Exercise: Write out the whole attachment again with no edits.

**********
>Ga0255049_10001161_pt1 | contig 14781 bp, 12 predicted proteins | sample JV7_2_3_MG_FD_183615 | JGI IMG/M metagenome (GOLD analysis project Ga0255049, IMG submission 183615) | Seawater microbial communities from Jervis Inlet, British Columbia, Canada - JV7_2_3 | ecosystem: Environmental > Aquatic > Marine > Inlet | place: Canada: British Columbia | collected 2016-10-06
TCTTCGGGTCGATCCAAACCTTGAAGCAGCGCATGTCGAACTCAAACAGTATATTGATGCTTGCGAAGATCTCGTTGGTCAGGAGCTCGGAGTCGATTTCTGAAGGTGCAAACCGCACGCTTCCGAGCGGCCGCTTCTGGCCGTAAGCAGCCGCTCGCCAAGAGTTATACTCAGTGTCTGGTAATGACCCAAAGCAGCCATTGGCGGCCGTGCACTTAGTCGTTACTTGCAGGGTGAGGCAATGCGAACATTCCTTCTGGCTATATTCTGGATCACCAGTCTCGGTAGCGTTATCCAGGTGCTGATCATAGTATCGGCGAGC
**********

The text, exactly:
>Ga0255049_10001161_pt1 | contig 14781 bp, 12 predicted proteins | sample JV7_2_3_MG_FD_183615 | JGI IMG/M metagenome (GOLD analysis project Ga0255049, IMG submission 183615) | Seawater microbial communities from Jervis Inlet, British Columbia, Canada - JV7_2_3 | ecosystem: Environmental > Aquatic > Marine > Inlet | place: Canada: British Columbia | collected 2016-10-06
TCTTCGGGTCGATCCAAACCTTGAAGCAGCGCATGTCGAACTCAAACAGTATATTGATGCTTGCGAAGATCTCGTTGGTCAGGAGCTCGGAGTCGATTTCTGAAGGTGCAAACCGCACGCTTCCGAGCGGCCGCTTCTGGCCGTAAGCAGCCGCTCGCCAAGAGTTATACTCAGTGTCTGGTAATGACCCAAAGCAGCCATTGGCGGCCGTGCACTTAGTCGTTACTTGCAGGGTGAGGCAATGCGAACATTCCTTCTGGCTATATTCTGGATCACCAGTCTCGGTAGCGTTATCCAGGTGCTGATCATAGTATCGGCGAGC